Intel generates its revenues primarily from four segments: Client Computing, Data Center, Internet of Things, and All Others.
Client Computing Group includes revenue from processors and platform products designed for use in notebooks, desktops, tablets, phones, and other mobile communication products.
Data Center Group includes sales of processors and chipsets designed for the enterprise, cloud, communications infrastructure, and technical computing segments.
Internet of Things includes revenue that Intel earns from the sale of platforms designed for embedded applications for medical, automotive, industrial, retail, and other market segments; as well as software-optimized products for the embedded and mobile market segments. It also includes small low-power chips that are used in wearable devices and a range of consumer and industrial products.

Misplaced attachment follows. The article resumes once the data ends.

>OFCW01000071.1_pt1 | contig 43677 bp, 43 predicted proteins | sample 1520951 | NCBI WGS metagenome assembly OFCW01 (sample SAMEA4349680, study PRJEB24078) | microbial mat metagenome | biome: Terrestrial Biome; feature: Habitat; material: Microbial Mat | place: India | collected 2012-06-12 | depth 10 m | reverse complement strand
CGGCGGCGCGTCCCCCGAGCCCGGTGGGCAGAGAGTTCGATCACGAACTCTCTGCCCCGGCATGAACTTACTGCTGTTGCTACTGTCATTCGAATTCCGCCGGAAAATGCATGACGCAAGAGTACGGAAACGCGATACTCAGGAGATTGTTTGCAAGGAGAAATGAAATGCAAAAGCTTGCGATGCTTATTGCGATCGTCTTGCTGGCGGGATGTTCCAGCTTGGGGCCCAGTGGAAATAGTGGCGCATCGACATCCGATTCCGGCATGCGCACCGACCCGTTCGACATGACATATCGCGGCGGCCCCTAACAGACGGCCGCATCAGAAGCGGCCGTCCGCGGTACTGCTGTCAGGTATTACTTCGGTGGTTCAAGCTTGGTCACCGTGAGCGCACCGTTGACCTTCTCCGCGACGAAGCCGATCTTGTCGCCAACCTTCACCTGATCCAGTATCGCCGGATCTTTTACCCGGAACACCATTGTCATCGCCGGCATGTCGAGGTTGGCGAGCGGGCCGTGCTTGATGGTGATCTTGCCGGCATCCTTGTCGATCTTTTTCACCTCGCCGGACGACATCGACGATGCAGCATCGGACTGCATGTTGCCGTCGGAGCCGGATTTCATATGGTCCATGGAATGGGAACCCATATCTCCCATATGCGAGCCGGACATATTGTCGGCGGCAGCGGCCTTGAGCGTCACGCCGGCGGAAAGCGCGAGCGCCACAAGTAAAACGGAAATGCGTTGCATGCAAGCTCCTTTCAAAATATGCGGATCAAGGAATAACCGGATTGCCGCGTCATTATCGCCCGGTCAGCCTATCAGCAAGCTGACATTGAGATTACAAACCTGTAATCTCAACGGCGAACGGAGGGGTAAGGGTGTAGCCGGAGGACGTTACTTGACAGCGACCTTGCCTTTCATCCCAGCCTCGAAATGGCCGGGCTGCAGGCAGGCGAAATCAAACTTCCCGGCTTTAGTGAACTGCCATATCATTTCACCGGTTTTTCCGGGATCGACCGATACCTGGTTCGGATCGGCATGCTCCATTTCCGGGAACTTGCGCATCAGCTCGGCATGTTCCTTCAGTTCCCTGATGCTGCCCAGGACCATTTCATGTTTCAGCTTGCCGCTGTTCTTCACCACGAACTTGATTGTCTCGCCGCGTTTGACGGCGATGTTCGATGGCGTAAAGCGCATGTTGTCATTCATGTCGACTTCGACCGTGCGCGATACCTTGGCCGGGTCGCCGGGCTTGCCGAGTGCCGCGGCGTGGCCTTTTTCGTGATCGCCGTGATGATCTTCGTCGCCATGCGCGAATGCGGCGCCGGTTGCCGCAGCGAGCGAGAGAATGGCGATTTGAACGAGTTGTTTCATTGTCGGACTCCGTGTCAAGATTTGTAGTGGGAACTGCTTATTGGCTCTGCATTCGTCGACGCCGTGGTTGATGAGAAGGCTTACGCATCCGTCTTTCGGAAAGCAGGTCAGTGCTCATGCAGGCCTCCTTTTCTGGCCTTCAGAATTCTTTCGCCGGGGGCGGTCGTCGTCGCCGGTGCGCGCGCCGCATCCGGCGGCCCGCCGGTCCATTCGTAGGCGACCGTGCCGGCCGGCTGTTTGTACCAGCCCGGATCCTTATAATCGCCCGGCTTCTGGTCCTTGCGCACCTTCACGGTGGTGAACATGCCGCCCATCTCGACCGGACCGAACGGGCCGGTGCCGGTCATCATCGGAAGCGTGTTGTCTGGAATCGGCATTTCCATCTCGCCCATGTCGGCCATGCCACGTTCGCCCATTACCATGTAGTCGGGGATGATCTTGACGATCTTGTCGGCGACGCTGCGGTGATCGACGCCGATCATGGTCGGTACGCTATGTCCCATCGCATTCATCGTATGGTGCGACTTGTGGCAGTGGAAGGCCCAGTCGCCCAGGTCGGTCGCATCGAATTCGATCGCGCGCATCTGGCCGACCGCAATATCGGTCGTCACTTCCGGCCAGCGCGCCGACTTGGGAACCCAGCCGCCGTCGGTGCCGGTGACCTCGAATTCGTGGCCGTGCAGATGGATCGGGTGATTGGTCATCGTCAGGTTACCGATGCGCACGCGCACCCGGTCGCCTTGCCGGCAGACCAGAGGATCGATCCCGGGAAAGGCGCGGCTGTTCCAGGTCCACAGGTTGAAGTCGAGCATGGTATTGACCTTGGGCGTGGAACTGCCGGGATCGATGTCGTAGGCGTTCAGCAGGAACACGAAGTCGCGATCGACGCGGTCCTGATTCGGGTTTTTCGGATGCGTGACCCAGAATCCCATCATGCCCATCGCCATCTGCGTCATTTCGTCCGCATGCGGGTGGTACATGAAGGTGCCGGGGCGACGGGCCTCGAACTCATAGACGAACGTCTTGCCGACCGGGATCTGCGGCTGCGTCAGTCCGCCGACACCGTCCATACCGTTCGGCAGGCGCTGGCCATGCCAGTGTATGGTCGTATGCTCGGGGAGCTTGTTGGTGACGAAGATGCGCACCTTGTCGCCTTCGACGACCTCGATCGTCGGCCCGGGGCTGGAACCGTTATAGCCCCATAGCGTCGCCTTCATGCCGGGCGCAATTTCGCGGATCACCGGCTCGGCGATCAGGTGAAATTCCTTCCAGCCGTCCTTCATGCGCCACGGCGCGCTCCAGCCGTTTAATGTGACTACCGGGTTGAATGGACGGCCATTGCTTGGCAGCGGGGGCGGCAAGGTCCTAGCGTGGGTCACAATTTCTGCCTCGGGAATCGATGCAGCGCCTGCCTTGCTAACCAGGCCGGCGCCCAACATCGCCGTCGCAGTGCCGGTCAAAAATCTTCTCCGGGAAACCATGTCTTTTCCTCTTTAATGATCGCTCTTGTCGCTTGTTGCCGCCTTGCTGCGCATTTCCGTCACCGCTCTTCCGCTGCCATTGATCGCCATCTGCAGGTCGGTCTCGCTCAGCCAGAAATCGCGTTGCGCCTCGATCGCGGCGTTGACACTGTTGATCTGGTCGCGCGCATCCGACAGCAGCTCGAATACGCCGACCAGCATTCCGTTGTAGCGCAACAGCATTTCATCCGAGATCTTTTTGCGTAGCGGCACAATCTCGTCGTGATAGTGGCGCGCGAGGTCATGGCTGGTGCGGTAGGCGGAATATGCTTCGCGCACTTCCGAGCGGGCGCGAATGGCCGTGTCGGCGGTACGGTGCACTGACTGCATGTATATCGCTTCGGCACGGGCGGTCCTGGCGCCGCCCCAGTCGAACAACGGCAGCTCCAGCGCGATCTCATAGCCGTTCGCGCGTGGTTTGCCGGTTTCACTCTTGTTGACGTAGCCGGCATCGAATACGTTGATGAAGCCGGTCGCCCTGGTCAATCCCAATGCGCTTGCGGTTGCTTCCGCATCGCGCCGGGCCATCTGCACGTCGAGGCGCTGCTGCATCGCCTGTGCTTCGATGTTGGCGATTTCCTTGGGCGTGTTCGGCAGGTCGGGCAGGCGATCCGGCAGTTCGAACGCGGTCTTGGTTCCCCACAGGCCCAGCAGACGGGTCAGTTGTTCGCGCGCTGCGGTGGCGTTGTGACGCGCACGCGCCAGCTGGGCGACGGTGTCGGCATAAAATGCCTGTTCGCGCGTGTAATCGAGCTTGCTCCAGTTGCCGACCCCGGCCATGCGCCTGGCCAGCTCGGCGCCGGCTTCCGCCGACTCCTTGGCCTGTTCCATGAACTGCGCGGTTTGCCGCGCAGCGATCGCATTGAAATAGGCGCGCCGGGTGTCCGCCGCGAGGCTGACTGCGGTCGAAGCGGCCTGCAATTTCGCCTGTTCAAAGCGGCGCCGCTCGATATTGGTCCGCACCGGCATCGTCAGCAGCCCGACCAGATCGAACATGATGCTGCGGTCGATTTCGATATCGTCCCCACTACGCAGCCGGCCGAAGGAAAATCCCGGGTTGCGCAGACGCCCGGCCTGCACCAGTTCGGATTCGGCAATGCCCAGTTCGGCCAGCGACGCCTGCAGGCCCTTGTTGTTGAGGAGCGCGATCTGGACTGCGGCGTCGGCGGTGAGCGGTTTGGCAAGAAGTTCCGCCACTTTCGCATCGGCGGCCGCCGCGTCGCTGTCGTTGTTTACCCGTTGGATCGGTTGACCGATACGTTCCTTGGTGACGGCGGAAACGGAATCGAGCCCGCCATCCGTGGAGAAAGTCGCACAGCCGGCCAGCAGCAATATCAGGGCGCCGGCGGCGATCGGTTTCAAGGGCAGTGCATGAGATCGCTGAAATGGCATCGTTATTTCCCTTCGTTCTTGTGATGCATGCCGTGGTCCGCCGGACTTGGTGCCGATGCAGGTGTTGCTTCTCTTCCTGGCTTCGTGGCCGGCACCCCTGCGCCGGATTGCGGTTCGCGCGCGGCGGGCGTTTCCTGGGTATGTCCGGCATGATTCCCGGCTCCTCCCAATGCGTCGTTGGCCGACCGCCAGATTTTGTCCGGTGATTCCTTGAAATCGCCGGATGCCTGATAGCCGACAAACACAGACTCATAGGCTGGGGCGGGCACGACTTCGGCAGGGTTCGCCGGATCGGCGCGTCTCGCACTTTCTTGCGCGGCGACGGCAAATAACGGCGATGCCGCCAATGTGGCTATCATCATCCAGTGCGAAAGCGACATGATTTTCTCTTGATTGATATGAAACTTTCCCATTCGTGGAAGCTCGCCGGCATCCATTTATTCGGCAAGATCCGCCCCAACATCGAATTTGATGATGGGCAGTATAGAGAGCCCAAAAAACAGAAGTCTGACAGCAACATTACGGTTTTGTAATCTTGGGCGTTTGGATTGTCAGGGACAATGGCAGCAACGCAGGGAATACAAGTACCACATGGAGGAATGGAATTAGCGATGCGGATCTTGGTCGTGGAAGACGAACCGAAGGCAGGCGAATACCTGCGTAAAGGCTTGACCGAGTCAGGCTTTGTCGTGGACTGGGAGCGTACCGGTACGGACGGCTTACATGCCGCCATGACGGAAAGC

All Other Revenue includes revenue from software products for endpoint security, network and content security, risk and compliance, and software products and services that promote Intel architecture as the platform of choice for software development. The division also includes results of operations from Intel’s reported segments including Non-Volatile Memory Solutions Group, Programmable Solutions, and All Others.
Client computing group revenues grew from $32.9 billion in 2016 to $37.0 billion in 2018, and it could decline slightly to $36.6 billion in 2019, amid shortage of Intel's chips for PCs and notebooks.
Data center group revenues grew from $17.2 billion in 2016 to $23.0 billion in 2018, and it could decline to $21.6 billion in 2019., amid a slowdown in the enterprise demand of late.
Internet of things group revenue grew from $2.6 billion in 2016 to $3.5 billion in 2018, and it could grow to $3.6 billion in 2019.
All others revenue grew from $6.6 billion in 2016 to $7.4 billion in 2018, and it could grow to $6.5 billion in 2019.